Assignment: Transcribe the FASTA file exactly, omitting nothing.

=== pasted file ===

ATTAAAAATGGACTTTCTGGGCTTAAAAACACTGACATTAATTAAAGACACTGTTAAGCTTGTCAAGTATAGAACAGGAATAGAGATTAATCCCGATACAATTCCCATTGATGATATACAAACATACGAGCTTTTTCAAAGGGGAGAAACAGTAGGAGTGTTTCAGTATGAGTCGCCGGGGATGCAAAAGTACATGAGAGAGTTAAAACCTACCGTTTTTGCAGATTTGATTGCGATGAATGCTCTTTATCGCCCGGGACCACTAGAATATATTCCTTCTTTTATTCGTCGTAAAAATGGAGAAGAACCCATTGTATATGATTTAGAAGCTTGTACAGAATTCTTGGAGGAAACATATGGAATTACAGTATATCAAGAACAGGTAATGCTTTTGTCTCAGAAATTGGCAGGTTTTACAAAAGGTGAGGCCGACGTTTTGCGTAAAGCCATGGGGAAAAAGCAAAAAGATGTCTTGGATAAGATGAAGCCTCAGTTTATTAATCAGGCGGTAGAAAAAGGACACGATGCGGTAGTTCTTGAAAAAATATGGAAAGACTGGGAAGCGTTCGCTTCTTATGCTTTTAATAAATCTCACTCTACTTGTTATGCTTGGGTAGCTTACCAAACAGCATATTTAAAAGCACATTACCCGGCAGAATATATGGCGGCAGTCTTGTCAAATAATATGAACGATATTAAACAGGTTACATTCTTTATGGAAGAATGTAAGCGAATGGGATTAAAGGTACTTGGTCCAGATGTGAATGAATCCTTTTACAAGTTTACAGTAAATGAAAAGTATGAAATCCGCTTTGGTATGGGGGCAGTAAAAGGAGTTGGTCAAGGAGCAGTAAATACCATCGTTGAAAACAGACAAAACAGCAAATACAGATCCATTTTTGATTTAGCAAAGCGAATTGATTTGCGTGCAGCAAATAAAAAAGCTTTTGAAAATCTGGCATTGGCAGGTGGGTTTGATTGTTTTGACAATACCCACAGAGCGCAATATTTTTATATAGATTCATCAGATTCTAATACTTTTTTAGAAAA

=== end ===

ATTAAAAATGGACTTTCTGGGCTTAAAAACACTGACATTAATTAAAGACACTGTTAAGCTTGTCAAGTATAGAACAGGAATAGAGATTAATCCCGATACAATTCCCATTGATGATATACAAACATACGAGCTTTTTCAAAGGGGAGAAACAGTAGGAGTGTTTCAGTATGAGTCGCCGGGGATGCAAAAGTACATGAGAGAGTTAAAACCTACCGTTTTTGCAGATTTGATTGCGATGAATGCTCTTTATCGCCCGGGACCACTAGAATATATTCCTTCTTTTATTCGTCGTAAAAATGGAGAAGAACCCATTGTATATGATTTAGAAGCTTGTACAGAATTCTTGGAGGAAACATATGGAATTACAGTATATCAAGAACAGGTAATGCTTTTGTCTCAGAAATTGGCAGGTTTTACAAAAGGTGAGGCCGACGTTTTGCGTAAAGCCATGGGGAAAAAGCAAAAAGATGTCTTGGATAAGATGAAGCCTCAGTTTATTAATCAGGCGGTAGAAAAAGGACACGATGCGGTAGTTCTTGAAAAAATATGGAAAGACTGGGAAGCGTTCGCTTCTTATGCTTTTAATAAATCTCACTCTACTTGTTATGCTTGGGTAGCTTACCAAACAGCATATTTAAAAGCACATTACCCGGCAGAATATATGGCGGCAGTCTTGTCAAATAATATGAACGATATTAAACAGGTTACATTCTTTATGGAAGAATGTAAGCGAATGGGATTAAAGGTACTTGGTCCAGATGTGAATGAATCCTTTTACAAGTTTACAGTAAATGAAAAGTATGAAATCCGCTTTGGTATGGGGGCAGTAAAAGGAGTTGGTCAAGGAGCAGTAAATACCATCGTTGAAAACAGACAAAACAGCAAATACAGATCCATTTTTGATTTAGCAAAGCGAATTGATTTGCGTGCAGCAAATAAAAAAGCTTTTGAAAATCTGGCATTGGCAGGTGGGTTTGATTGTTTTGACAATACCCACAGAGCGCAATATTTTTATATAGATTCATCAGATTCTAATACTTTTTTAGAAAA